It must be mentioned though that a particular service industry is doing very, very well indeed and this is the events planning industry. This is an award winning industry with recognised leaders. The skills, equipment and capacity required to put together a space for a specific event, decorate it temporarily to an acceptable level of excellence and man that space with appropriately presented staff has been turned into a fine art. Weddings, lifestyle events, and parties have never looked so good.

The ‘last mile’ that is still a clear problem in the events industry, as already described above, is the food and drinks service delivery. It is such a clear opportunity that a chef switched from food preparation to service delivery successfully and is making a name for himself. This is in the person of Daniel Olurin, a polyglot chef who is filling this gap. He told a story to the writer that’s worth repeating. He has trained his staff so well that the difference between his work and others is stark in comparison. At an event where he was in charge of food service delivery, another party was in charge of drinks service delivery. The food service delivery went without a hitch until a staff of the drinks service delivery opened a bottle of champagne with such a lack of finesse that one of the guests turned to Daniel and suggested that he train his drinks people as well as his food people. Of course Daniel simply smiled and then went to demand for the removal of the drinks service people from the event space and took it over. Daniel also agrees with the writer that a bottle of champagne must be opened with as much noise as a contented woman’s sigh…

At the time of writing this article, the writer is sat in a bistro and listening to complaints from customers experiencing variations in the quality of food they were served having experienced better quality at the same place before. Again, broken customer service delivery… (A food critic section will be added to this column soon.)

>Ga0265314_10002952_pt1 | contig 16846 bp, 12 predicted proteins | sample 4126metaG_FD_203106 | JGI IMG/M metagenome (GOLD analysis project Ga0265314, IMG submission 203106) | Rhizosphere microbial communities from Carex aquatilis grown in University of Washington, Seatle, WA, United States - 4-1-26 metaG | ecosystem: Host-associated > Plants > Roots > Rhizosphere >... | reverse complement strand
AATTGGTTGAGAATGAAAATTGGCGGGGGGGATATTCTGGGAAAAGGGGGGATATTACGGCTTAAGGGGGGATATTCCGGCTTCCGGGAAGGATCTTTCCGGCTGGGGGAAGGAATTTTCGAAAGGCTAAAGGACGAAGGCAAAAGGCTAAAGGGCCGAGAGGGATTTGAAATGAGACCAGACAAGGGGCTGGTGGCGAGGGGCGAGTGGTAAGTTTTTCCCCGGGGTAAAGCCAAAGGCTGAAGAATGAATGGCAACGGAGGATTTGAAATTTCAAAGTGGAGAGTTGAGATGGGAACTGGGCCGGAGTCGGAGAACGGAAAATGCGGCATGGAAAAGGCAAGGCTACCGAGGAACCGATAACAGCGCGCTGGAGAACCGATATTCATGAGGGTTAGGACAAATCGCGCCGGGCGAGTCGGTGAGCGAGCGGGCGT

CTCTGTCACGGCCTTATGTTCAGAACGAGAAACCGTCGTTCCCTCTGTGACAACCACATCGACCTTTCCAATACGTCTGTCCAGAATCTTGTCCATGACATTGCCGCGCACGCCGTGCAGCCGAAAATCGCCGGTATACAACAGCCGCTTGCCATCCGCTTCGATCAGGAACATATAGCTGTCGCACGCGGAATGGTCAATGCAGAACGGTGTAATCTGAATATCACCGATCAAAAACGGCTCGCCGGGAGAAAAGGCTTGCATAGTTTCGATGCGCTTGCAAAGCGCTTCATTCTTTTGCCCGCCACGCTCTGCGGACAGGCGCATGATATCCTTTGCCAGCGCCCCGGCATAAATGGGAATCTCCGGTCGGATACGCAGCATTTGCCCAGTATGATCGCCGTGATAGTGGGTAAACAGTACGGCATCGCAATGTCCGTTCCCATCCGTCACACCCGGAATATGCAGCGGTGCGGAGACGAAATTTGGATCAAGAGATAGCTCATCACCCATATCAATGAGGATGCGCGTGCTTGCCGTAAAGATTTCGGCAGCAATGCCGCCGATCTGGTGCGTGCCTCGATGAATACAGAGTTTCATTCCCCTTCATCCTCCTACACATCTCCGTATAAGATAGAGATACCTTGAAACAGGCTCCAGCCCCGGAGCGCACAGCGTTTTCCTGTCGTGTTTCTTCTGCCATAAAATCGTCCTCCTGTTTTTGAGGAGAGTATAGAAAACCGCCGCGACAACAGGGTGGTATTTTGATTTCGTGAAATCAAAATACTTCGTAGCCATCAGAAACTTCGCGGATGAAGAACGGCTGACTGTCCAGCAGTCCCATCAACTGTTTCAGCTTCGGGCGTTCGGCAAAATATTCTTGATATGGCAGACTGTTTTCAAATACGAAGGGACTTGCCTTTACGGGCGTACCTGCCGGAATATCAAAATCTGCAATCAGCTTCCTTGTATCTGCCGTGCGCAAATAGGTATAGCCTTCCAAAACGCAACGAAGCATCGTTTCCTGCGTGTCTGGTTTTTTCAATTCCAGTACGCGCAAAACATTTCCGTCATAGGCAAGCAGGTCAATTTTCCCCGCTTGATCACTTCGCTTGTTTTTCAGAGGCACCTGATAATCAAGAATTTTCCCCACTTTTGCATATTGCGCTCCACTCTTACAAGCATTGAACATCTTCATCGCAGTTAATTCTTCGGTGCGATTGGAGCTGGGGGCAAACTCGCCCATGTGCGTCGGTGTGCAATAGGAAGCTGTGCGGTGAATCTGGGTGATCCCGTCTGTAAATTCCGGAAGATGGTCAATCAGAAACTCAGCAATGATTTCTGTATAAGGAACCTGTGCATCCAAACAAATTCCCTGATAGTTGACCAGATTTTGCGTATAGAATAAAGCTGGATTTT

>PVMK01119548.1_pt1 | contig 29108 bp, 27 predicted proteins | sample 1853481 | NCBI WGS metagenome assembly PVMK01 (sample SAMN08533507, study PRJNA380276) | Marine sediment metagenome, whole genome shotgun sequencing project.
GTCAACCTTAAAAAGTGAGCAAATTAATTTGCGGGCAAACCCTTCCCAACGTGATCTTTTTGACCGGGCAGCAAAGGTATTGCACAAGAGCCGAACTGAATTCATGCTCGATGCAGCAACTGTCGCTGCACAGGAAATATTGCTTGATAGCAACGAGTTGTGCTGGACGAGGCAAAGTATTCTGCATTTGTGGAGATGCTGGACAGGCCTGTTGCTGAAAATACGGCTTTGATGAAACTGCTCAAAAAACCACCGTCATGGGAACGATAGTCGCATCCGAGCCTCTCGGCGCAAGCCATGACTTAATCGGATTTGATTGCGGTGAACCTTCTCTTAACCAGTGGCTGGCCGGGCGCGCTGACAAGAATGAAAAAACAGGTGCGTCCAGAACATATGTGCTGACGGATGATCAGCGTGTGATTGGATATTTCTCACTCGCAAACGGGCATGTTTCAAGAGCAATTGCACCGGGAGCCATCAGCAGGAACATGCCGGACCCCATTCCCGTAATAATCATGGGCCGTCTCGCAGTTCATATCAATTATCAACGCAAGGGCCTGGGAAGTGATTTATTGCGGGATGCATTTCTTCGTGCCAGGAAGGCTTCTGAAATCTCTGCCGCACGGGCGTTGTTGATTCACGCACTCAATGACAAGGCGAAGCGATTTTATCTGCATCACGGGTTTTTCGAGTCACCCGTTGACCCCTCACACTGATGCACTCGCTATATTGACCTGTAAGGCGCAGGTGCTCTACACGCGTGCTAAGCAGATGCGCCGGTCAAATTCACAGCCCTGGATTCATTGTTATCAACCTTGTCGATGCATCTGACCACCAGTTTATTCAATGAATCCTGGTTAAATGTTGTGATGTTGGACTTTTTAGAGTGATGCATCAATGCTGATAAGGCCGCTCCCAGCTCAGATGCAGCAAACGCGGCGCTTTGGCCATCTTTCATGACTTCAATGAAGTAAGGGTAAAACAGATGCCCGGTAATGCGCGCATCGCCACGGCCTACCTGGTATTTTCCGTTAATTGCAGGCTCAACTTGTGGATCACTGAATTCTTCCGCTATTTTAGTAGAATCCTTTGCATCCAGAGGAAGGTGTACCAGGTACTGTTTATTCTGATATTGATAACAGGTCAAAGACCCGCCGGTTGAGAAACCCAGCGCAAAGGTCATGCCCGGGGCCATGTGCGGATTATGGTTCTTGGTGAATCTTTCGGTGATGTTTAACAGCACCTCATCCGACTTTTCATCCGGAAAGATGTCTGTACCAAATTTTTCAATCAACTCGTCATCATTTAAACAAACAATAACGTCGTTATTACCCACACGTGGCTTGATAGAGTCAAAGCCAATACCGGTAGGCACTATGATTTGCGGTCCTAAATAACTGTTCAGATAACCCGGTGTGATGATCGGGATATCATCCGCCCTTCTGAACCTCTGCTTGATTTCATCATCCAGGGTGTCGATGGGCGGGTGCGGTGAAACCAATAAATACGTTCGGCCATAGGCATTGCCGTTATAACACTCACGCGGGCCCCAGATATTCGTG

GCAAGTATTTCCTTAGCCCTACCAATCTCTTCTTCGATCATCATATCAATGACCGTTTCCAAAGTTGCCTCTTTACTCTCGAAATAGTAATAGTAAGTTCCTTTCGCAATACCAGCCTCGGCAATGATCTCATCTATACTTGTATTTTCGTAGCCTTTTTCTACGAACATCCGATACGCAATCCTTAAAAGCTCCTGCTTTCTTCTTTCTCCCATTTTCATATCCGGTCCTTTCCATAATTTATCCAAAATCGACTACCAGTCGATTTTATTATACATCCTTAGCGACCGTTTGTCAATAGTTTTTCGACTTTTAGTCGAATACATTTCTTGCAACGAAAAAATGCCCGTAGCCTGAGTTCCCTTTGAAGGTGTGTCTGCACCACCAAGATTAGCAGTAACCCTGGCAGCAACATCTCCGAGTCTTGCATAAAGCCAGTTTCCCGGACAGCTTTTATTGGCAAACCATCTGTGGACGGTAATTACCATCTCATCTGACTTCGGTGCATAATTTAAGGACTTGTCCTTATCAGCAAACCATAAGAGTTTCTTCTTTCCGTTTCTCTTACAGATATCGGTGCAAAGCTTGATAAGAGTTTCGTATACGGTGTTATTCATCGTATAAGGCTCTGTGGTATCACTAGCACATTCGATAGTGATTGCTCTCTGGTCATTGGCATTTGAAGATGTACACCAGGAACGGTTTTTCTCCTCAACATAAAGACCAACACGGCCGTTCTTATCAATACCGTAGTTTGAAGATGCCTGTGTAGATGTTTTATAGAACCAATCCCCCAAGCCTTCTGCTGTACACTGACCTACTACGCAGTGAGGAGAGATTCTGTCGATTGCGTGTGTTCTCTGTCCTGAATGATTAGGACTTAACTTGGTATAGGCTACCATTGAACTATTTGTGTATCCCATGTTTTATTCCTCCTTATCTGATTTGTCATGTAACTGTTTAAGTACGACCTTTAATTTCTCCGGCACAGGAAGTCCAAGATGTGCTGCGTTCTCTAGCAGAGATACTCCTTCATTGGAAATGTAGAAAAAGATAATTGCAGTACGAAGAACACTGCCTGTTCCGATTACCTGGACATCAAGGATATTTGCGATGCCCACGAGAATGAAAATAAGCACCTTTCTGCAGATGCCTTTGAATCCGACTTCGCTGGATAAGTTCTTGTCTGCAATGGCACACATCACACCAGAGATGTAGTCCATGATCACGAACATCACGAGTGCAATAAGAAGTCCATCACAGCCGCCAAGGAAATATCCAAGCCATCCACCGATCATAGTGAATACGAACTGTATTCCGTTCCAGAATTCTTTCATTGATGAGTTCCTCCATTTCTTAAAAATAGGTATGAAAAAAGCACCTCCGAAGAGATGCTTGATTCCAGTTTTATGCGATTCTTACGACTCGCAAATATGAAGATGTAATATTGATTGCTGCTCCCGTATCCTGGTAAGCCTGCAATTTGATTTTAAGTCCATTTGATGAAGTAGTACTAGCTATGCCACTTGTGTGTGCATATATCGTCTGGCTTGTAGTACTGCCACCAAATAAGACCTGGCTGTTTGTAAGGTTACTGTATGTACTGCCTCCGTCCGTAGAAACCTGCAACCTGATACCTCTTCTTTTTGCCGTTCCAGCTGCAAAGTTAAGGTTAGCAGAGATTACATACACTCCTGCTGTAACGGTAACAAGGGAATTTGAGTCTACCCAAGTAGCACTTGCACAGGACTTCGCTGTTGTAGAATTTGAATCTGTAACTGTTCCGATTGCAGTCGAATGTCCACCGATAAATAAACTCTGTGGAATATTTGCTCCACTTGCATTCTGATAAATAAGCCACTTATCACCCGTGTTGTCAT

To be fair, the expected level of service when one goes into a fast food outlet is not the same as when one goes to a bistro or a restaurant, none of which compare with a hotel’s service expectations which also vary according to the rating of the hotel. However, the fundamentals are the same. The service must be properly positioned for the customers served; the more luxurious the offering, the higher the service expectations; and the training of staff must be at par with the expectation of customer service delivery.

Of all the fundamentals, the most important one is training. Staff must be selected based on their natural peoples-person abilities and then equipped with the knowledge and tools to effectively deploy the expected level of service. Only when you have a very involved business ownership/leadership with staff at their very best will invisible service become the standard.

The writer took the time to discuss with the people complaining in the bistro and asked them one question. Where had they experienced an invisible service culture in Lagos food destinations? The answer was immediate with effusive praise given to the owners of said establishment for their staff effectiveness, cuisine excellence and owners personal involvement.

While the subject matter has focused on lifestyle / luxury sectors, the public sector and customer facing financial institutions can definitely implement some much needed improvements where customer service is concerned. Invisible or if you prefer, seamless customer service, with the citizen / customer as the centre must become the standard.

Written by Babatunde Olaoluwa Jeje and published in This Day Style magazine.